How Will COVID-19 Affect the Fleet Industry Moving Forward?

Sam BramlettApril 9, 2021

According to the World Health Organization (WHO), COVID-19 officially reached pandemic status on March 11, 2020. Fleet managers have been introduced to new challenges thanks to the pandemic, from how to deal with stay-at-home orders and new cleanliness regulations, to being short-staffed after workers self-quarantine and being forced to find new ways to get work done at home. 

For an industry that relies on efficient movement and transportation, COVID-19 is an encumbrance. But for better or worse, the fleet industry’s landscape is drastically different than previous. Whilst we’re all eager to put the pandemic behind us, it’s important to consider which new policies and fleet management trends are here to stay, and which are sure to change.

How has COVID-19 affected the fleet industry in the past?

The beginning of the pandemic was marked by the grounding of much of America’s trucking industry. Vehicles sat idly by in lots for several months before it came time to get back to work. Unfortunately, the process of shaking the rust off and getting back on the road wasn’t so cut and dry – as a new compliance landscape had begun to form and be put in place during the partial-shutdown. 

If fleet managers wanted to avoid violations and fines, as well as ensure safety and efficiency, they had to follow guidance on everything from remaining socially distanced during roadside assistance calls, to sanitizing the cab and wearing personal protective gear. Following the steps necessary to stay safe proved to be expensive, whether it was the extra cost of the equipment and cleaning materials, or the fines if all organization members didn’t follow the regulations put in place. It gets especially sticky when companies’ budgets are under strain when margins are thing, you’ve not had as much work and the added uncertainty with insurance, licensing and taxes.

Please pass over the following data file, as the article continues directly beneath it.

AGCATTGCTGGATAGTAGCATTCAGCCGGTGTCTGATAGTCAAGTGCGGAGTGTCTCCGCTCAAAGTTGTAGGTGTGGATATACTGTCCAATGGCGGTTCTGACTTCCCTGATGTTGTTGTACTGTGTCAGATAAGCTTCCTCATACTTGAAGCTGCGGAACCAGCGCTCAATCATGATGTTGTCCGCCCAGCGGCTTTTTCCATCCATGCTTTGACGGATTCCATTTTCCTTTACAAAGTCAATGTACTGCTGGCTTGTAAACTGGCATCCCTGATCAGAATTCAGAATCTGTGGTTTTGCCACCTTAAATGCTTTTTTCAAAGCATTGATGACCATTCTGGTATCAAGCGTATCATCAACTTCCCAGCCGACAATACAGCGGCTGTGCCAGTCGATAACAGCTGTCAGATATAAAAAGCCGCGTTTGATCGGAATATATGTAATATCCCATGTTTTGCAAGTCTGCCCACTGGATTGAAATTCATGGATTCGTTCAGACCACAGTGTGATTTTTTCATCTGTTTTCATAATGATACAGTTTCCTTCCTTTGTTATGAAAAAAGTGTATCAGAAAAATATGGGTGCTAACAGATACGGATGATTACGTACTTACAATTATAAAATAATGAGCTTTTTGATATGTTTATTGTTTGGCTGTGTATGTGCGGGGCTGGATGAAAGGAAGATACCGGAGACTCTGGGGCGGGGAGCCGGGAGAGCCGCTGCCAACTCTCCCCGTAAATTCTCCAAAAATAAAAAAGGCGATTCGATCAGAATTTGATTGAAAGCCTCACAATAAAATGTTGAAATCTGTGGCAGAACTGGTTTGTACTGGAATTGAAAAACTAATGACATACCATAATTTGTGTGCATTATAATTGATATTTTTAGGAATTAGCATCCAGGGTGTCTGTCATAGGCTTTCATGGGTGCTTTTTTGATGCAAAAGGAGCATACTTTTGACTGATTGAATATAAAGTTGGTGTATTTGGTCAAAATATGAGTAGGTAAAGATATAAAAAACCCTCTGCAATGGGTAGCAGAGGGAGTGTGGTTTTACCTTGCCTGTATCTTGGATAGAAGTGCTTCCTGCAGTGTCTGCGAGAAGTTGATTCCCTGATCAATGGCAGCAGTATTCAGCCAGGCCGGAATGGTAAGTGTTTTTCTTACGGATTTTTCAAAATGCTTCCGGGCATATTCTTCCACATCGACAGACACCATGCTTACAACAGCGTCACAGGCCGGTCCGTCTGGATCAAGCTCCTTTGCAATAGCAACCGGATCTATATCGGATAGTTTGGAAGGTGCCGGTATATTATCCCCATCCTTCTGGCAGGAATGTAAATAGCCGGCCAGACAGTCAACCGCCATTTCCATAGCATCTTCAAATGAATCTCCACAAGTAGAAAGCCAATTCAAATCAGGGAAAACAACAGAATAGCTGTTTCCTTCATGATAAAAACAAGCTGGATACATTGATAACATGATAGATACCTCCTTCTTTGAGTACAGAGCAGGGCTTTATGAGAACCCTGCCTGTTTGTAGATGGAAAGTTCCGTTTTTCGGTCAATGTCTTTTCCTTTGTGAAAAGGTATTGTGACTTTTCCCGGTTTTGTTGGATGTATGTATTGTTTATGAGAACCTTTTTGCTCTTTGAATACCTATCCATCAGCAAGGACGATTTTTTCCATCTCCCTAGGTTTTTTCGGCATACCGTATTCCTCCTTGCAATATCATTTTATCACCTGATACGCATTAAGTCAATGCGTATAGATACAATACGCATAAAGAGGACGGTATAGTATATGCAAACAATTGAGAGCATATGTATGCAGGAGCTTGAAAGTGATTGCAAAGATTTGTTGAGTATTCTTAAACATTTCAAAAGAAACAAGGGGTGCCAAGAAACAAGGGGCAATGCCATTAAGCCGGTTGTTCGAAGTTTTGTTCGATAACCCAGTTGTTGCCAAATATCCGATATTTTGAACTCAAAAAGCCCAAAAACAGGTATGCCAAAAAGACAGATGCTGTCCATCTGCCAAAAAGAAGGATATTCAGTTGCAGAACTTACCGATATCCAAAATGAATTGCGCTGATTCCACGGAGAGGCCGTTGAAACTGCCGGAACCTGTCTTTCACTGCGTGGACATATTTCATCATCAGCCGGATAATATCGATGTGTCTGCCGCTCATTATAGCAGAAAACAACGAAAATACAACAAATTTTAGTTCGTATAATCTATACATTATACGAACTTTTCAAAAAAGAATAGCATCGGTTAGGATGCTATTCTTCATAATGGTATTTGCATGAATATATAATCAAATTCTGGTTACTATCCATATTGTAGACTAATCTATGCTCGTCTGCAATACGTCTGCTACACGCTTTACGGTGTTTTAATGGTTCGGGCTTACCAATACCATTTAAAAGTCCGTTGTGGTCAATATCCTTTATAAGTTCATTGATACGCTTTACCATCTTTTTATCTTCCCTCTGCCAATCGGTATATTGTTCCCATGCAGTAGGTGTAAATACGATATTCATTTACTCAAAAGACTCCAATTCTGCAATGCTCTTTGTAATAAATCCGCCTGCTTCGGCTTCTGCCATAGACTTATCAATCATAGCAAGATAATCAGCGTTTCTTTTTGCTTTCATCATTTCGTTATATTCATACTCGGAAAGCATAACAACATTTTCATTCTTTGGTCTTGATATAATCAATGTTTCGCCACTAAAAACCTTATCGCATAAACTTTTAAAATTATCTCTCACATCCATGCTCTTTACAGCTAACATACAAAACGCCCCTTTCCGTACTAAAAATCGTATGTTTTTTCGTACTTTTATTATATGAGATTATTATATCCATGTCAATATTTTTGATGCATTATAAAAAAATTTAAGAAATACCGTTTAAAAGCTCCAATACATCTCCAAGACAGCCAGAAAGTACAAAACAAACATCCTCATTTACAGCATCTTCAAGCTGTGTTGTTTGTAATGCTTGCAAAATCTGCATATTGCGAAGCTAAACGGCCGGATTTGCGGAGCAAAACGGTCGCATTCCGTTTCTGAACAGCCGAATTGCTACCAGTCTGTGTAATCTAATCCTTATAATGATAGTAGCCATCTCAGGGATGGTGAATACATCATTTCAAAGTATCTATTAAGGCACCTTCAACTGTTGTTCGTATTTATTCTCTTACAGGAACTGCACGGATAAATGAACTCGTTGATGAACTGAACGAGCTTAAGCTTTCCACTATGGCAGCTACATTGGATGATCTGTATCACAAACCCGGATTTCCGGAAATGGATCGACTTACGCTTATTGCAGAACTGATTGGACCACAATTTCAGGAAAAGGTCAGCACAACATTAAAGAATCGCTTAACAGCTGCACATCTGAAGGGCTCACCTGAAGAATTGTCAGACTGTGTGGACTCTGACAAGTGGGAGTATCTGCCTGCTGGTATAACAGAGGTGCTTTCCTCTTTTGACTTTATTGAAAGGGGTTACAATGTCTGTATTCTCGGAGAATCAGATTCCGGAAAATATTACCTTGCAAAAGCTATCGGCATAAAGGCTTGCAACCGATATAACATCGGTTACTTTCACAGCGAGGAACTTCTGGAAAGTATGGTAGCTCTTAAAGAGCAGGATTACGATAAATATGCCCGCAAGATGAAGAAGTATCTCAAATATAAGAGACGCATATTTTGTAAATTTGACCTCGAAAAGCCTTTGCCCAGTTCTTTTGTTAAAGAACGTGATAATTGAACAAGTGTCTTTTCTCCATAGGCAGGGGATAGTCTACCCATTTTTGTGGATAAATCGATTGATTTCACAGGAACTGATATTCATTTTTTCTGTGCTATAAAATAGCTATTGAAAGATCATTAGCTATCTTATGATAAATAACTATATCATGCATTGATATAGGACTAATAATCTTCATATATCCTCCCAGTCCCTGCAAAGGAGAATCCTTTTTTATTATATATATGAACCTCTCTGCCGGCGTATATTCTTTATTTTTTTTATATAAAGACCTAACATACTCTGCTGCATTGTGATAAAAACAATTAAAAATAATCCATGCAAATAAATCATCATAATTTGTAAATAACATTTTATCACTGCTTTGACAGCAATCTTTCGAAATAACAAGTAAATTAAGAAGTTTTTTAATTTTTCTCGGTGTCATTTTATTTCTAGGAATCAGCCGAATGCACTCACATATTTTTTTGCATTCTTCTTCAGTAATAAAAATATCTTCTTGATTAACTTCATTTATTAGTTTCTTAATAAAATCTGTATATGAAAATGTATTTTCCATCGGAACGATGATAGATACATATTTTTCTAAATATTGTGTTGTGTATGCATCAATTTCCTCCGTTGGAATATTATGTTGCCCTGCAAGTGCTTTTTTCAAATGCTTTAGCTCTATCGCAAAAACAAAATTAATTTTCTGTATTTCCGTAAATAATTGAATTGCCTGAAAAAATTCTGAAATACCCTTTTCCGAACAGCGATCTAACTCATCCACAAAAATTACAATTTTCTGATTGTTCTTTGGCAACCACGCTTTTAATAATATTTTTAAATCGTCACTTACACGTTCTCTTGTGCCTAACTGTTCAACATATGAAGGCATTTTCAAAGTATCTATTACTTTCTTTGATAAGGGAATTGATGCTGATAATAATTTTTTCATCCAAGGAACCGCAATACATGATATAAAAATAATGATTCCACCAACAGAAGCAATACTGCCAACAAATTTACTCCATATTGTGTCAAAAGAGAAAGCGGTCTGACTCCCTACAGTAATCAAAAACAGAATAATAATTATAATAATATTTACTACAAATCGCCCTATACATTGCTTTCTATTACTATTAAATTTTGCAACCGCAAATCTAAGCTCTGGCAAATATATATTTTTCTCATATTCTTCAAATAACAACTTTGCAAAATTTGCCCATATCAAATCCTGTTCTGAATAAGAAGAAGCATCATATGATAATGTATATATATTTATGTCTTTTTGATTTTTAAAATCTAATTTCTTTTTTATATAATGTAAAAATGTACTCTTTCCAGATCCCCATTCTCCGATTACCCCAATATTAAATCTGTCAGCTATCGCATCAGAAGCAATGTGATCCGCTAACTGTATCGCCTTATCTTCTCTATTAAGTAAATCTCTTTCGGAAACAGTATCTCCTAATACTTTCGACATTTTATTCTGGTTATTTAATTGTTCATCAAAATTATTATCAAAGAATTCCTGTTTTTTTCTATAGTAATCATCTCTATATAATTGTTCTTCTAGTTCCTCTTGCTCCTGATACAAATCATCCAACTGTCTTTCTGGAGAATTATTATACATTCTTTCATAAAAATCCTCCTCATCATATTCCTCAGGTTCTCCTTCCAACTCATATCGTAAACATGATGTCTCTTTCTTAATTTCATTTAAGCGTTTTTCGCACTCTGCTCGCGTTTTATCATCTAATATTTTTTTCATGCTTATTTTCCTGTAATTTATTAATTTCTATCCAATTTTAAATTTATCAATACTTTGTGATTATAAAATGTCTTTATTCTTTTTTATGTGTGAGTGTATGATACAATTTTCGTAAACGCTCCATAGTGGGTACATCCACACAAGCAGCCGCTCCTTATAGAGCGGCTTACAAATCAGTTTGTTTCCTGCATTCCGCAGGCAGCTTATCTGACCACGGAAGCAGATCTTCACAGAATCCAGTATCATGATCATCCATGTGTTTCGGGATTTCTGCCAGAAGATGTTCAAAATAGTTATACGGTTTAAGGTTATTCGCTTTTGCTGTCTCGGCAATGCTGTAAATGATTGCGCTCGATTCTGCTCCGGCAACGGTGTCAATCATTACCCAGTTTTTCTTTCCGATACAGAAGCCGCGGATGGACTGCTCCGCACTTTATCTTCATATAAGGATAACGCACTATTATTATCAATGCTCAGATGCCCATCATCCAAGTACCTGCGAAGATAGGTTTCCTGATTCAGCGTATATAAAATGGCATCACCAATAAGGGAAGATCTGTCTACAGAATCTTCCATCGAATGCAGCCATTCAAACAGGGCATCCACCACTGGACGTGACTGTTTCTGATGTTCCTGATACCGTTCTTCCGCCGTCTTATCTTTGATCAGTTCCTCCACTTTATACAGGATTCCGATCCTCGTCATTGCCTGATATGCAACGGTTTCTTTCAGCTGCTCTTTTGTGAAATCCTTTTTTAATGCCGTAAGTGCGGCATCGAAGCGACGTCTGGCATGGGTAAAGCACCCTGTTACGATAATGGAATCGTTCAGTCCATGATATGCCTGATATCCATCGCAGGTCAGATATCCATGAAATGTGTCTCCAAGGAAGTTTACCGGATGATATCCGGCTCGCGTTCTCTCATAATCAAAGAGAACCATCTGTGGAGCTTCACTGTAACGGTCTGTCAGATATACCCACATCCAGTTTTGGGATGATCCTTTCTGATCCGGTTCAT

To make matters worse, a halt of production by original equipment manufacturers (OEMs) led to a shortage of vehicles and parts. Even if you were lucky enough to get your new vehicle(s), it was difficult to get them registered because all of the DMV offices were closed or operating on an appointment-only basis.

What are some of the new policies coming out of the pandemic?

If the pandemic did anything, it made fleet professionals take a hard look at their sanitation policies already in place, and which of their current policies needed improvement. The new policies reflect the realities of living through a pandemic. Especially for the fleet managers whose job it was to establish such procedures needed to lower potential infections between drivers and the people they interact with. Not just for the safety of their employees, but customers as well.

Many drivers share their vehicles. But now more than ever before, there have to be cleanliness standards in place and a way to ensure they’ve been met in between shifts. This means that expenditures likely will increase, as the cost of sanitizing a vehicle can range from $50 to $200. There’s also the cost of personal protective equipment for the people sanitizing the each vehicle in an organization’s fleet.